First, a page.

"A small place..." Brinklow by leics

Brinklow Travel Guide: 2 reviews and 9 photos

Brinklow is in north-east Warwickshire, a village set on the Roman Fosse Way which still largely exists and runs, as the Romans built it, from Lincoln (Lindum Colonia) to Exeter (Isca Dumnoniorum) . It's a wonderful road to drive, still arrow-straight in many parts and with little traffic, taking you through some lovely rural areas of England

Brinklow is fairly near the point where the Roman Fosse Way crossed the one of the major Roman roads to the north...Watling Street, now the A5, which ran (and (and runs) from Richborough (Rutupiae) in Kent through London (Londinium) on to Wroxeter (Viroconium). This major crossing point occurs at what is now the hamlet of High Cross but, in Roman times, was known as Venonis. Weirdly, no-one has found evidence of the Roman settlement which must have existed at such a major junction, although there are one or two Romano-British villas dotted about the surrounding area.

But back to Brinklow. I've driven through it many, many times over the years and have always been struck by how attractive its old heart is...there is much modern building to the north, but the Fosse passes through the original settlement and then turns southwards. so I thought I'd stop and take some photos on a sunny November late afternoon, when the autumnal colours were still pretty.

The Fosse Way road through Brinklow is remarkably wide, always a sign that a settlement once held a market charter (markets involved livestock, hence the need for lots of space). Brinklow's charter was granted in 1218 although, as far as I am aware, no market is now held in the village.

The street is now lined with houses showing the variety of architectural styles over the centuries, ranging from thatched 17th century cottages to typical 18th-century Georgian square-built-with-sash-windows to 19th-century Victorian brick terraces...and very little, thankfully, from the mid to late 20th century.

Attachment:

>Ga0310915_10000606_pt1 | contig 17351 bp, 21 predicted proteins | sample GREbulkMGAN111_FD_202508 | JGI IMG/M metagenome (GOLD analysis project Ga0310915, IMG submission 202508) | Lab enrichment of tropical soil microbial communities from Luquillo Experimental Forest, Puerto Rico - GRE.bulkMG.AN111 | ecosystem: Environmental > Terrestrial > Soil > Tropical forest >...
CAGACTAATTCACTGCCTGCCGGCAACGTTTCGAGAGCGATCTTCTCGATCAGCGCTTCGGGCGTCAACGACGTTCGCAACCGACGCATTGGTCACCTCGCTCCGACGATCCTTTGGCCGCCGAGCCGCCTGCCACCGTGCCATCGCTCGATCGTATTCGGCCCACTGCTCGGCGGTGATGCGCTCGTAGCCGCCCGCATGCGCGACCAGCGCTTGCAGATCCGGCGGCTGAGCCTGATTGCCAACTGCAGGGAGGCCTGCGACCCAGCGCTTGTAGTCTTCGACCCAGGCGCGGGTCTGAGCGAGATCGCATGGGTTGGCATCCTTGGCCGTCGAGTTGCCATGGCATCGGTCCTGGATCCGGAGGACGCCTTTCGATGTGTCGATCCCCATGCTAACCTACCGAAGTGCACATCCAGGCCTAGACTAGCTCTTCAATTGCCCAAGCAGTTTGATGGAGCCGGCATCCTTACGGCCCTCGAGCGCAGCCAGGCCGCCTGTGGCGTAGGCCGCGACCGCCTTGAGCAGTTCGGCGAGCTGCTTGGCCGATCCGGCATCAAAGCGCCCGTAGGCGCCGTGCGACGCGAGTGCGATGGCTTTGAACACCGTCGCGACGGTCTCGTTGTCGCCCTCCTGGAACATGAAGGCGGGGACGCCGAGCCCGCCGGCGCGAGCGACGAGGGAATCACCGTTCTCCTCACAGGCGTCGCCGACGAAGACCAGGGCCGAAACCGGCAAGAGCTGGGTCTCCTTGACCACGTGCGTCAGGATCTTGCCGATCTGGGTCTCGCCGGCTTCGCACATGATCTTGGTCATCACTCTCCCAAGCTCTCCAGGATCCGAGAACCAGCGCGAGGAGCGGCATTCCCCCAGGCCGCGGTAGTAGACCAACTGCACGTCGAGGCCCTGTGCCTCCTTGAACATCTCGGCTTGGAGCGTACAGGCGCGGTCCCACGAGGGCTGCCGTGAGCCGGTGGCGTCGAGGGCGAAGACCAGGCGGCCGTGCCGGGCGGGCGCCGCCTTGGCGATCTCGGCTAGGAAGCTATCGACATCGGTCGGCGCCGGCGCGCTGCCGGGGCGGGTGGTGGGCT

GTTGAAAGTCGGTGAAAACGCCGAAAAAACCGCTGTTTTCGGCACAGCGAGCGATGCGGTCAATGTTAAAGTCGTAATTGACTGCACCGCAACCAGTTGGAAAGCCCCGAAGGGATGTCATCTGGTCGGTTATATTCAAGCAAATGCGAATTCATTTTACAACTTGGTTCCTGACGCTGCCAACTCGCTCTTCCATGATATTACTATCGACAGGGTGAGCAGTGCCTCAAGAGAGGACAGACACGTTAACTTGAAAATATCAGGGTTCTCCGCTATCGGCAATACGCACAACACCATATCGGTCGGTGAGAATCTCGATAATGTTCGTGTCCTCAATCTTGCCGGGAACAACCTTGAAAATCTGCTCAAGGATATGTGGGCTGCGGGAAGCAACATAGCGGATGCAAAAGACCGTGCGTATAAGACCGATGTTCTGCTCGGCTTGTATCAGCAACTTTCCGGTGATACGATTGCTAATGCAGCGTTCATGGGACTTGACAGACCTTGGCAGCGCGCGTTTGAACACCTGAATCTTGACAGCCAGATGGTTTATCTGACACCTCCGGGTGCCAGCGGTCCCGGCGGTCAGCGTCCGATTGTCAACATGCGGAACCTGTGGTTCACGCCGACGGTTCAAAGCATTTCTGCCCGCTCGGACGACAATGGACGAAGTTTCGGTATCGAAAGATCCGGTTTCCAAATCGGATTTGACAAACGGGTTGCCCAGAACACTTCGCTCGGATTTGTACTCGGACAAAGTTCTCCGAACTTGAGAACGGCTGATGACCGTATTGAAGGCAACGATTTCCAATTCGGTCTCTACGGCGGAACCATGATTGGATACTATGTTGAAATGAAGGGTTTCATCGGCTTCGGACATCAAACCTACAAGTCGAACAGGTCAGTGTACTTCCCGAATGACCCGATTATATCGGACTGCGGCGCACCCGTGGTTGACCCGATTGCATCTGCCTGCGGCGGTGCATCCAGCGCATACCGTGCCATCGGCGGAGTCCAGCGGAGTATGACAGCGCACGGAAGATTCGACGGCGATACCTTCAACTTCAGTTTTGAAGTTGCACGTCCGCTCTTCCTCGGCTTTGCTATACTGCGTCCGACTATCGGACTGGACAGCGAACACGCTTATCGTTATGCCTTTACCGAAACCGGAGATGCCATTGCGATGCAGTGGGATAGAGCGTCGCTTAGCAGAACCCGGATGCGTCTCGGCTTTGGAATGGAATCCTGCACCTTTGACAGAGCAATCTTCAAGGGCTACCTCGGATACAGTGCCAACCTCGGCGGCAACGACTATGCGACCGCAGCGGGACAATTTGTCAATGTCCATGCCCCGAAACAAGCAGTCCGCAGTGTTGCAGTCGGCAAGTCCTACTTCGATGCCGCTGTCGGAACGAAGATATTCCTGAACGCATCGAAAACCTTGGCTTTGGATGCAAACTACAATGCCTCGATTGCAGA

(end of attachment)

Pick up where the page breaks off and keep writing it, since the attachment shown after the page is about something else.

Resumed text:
It's worth parking for a while (easily done) just to have a wander up and down the main street enjoying the architecture.

Having almost certainly existed from prehistory, Brinklow was also a Norman settlement and, like all such in England, had its own motte-and-bailey castle. These (over a thousand are know) were speedily erected as the Normans spread their control across the country but their original wooden constructions were only replaced by stone in a very few cases. Most motte-and-bailey castles, like Brinklow's, remain as earthworks only.

But, in the case of Brinklow, the earthwork (behind the church) is pretty stunning...a truly huge mound, which you can imagine topped with a tall wooden 'keep' and surrounded by strong timber fencing. There is also a prehistoric element to what is known locally as 'the Tump': it is very probable that part of the site includes a prehistoric barrow (burial mound) one of a line of such barrows which run diagonally across Warwickshire from NE to SW.

The Nromans were great church-builders too, and St John the Baptist dates from that time. The existing tower (see photo) dates from the 1300s, as does the south porch (originally thatched). I didn't manage to visit the ichurch this time, but will try to do so in future...there are some surviving fragments of Medieval glass in the windows t be found, as well as the fascinating historical bits-and-pieces all ancient English churches contain.

Brinklow is surrounded by (very) gently rolling rural countryside and has a thriving narrowboat hire/marina just outside the village on the Oxford Canal. There are, of course, several pubs which serve food.... :-)

So....if you happen to be passing by or through, Brinklow might well be worth a stop and an hour or so of your time.

Pros and Cons
  • Pros:Variety of architecture
  • Cons:None that I came across
  • In a nutshell:Worth a stop if you're nearby or passing through
  • Last visit to Brinklow: Nov 2011
  • Intro Updated May 9, 2016
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leics

“'Take clothes you can layer....' :-)”

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